The bowling hunting pack of SRH came good to wrap up Mumbai Indians to a paltry 92, to serve them an embarrassing 85 run loss and also surge ahead to the top of the table in IPL 2016 standings.
All five bowlers from SRH were at their best and they had some brilliant batting to defend as well. A well-etched innings from Dhawan, backed up effectively by Warner and Yuvraj Singh, went a long way in ensuring that their bowlers didn’t have to work too hard. After setting a target of 178, a sensational spell of bowling from Ashish Nehra broke the backbone of MI’s batting line-up in the first five overs. MI, reduced to 30 for 5 in the fifth over, never recovered from that poor start and were bowled out for 92 in the 17th over.
In pursuit of 178, the defending champions lost Parthiv Patel to the last ball of the first over, courtesy Bhuvneshwar Kumar’s in-dipper. In the very next over, Ashish Nehra forced the MI captain and their man-in-form Rohit Sharma to drag one back onto his stumps. Returning to bowl his second over, Nehra surprised Ambati Rayudu with extra bounce off the surface, and the batsman could only watch as the ball took the shoulder of his bat and lob to short thirdman. Nehra nipped out Jos Buttler in the same over and MI’s chase was in tatters. It was brilliant exploitation of conditions from old warhorse; where the MI bowlers were guilty of not hitting the fuller length as often as they should have, Nehra landed the ball full and made good use of a lively pitch – which was freshened in the second half of the match by the effect of lights.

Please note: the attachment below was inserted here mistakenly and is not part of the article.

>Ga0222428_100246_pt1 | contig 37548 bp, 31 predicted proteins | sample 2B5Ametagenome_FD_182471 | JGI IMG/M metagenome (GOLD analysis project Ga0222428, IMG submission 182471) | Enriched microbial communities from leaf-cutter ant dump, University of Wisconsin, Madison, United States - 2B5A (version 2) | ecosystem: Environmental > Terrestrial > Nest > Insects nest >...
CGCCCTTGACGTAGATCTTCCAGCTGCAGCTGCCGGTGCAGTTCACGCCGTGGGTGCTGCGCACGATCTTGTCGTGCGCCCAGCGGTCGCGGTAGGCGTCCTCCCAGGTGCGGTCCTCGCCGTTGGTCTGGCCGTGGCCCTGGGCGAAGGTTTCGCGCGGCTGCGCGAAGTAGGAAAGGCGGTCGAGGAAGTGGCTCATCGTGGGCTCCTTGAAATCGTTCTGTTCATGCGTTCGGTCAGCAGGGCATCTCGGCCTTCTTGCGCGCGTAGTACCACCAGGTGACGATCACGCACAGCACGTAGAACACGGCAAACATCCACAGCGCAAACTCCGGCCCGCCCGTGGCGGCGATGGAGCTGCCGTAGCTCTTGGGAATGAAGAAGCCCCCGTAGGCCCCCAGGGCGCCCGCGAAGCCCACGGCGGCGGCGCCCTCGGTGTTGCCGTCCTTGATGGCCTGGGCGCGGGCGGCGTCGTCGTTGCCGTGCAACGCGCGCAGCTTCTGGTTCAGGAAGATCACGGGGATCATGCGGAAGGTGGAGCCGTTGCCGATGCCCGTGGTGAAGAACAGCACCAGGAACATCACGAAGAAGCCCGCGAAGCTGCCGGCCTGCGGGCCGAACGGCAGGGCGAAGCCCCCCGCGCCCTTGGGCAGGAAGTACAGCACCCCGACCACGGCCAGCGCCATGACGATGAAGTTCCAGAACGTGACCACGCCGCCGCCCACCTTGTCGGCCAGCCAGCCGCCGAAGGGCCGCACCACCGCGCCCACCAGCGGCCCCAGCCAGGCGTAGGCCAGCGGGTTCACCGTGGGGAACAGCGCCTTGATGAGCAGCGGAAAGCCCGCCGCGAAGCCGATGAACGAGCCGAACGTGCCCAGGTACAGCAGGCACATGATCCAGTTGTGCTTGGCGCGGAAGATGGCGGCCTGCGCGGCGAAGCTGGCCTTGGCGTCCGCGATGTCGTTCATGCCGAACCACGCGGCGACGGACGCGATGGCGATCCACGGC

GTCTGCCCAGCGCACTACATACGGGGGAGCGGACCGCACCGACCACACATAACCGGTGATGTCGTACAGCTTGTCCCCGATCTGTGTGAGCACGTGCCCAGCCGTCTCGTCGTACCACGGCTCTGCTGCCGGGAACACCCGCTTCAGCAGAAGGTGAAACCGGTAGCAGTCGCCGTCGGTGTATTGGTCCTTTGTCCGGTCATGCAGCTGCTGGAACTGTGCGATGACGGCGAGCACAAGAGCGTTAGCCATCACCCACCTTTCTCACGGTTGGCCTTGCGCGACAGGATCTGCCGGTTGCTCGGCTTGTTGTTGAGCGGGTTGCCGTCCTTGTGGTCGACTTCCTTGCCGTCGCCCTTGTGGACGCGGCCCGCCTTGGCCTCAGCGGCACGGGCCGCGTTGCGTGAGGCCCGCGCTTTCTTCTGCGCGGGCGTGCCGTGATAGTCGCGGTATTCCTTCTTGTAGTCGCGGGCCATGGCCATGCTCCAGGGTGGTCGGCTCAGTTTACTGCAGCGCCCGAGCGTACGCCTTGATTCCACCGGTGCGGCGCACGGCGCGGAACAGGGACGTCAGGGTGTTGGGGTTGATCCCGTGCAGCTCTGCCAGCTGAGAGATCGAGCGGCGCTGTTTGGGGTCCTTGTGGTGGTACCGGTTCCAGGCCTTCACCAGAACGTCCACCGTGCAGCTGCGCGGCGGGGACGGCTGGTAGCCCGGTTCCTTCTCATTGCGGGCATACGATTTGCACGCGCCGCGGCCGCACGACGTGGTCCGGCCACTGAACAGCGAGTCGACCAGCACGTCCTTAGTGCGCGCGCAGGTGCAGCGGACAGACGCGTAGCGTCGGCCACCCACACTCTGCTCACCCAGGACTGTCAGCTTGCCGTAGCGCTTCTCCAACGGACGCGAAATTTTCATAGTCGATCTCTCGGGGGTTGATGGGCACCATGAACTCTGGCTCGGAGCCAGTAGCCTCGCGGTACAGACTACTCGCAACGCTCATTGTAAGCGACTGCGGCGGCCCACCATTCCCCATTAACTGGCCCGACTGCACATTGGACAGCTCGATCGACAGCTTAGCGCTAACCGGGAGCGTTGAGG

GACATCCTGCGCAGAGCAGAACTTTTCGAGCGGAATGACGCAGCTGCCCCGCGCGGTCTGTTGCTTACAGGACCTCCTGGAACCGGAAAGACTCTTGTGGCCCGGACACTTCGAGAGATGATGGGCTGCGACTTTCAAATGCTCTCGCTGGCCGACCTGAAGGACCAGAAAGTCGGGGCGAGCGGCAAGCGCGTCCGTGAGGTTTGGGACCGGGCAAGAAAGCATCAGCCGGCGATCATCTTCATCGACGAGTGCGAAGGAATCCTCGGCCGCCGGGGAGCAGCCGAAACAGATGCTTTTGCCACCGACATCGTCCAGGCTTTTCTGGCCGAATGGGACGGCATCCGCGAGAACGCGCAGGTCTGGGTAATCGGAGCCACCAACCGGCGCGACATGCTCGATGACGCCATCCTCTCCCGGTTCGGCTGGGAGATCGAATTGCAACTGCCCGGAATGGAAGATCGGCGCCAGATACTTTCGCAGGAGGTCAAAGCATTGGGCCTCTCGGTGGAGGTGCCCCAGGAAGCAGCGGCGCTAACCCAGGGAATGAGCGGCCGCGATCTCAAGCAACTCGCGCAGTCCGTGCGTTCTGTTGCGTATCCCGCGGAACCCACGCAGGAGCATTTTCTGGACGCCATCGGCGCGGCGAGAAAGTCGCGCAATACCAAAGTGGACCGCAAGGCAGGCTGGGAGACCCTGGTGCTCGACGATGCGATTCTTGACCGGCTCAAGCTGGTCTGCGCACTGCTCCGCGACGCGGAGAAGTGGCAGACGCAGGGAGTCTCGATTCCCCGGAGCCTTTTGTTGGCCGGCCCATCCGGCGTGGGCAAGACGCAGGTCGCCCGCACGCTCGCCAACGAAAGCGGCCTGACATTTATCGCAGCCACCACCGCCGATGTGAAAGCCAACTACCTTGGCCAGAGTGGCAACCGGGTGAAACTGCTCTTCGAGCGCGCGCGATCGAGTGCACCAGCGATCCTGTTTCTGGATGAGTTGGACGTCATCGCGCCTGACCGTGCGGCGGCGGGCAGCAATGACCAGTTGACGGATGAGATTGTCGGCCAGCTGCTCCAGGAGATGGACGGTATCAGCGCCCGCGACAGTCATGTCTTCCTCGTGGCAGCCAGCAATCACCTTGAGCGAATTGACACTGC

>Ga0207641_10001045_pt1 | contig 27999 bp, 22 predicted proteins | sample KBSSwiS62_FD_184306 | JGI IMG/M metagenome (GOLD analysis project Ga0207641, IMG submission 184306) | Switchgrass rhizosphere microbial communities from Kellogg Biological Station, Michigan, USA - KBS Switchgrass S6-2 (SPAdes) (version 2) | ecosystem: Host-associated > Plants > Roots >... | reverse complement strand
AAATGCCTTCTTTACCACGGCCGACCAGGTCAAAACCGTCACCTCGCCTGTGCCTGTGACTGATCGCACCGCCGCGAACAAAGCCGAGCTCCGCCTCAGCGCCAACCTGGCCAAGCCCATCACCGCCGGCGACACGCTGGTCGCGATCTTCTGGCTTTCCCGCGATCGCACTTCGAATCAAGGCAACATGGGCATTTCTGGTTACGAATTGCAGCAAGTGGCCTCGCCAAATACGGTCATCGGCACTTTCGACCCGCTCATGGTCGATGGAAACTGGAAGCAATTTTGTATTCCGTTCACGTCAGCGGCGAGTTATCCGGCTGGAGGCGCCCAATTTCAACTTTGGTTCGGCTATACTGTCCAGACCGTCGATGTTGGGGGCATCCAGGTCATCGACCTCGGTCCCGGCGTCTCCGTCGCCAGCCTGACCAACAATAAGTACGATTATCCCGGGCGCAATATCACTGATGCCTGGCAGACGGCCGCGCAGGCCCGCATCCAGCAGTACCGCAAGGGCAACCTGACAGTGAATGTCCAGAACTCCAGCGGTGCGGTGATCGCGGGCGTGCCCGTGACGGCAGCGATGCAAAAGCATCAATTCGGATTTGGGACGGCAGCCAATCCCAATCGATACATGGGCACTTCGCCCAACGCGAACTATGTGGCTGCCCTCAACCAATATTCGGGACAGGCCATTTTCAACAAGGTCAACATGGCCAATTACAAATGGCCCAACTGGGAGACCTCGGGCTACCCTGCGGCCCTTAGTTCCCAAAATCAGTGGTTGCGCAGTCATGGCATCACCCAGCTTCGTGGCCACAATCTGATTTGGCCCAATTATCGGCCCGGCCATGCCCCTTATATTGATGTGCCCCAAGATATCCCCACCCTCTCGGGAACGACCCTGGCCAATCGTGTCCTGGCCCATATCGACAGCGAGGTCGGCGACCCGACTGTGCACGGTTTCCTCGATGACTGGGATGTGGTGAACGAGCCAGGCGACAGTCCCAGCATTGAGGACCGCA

Earlier in the evening, after being put in to bat, Sunrisers Hyderabad were steady at the start with David Warner and Shikhar Dhawan adding 23 runs in the first three overs. But when Harbhajan Singh was introduced into the attack in the fourth over, Warner teed off; he hit the off-spinner over the ropes second ball and then sliced one through point to pick up a boundary. With momentum established, Warner continued to attack the MI bowlers, picking up three boundaries in the next couple of overs. SRH were 50 for no loss at the end of the Powerplay phase; Warner was the dominant batsman at this stage scoring 37 from 22 balls, while Dhawan had made 13 from 14 balls.
The two left-handers extended their association to 85 runs when Warner attempted to hit Harbhajan Singh over the top in the tenth over but holed out to Kieron Pollard on the boundary. The SRH captain made 48 from 33 balls. A brilliant catch from Rohit Sharma ended Kane Williamson’s short stay at the crease and SRH were reduced to 91 for 2 in the twelfth over. Yuvraj Singh (39 from 23 balls, 3 fours, 2 sixes) was dismissed in a bizarre manner in the final over Dhawan remained unbeaten on 82 – made from 57 balls; it wasn’t the most flashy innings from the left-hander, but he shouldered the responsibility and batted through to the end, in the process bringing up his third half-century of the season.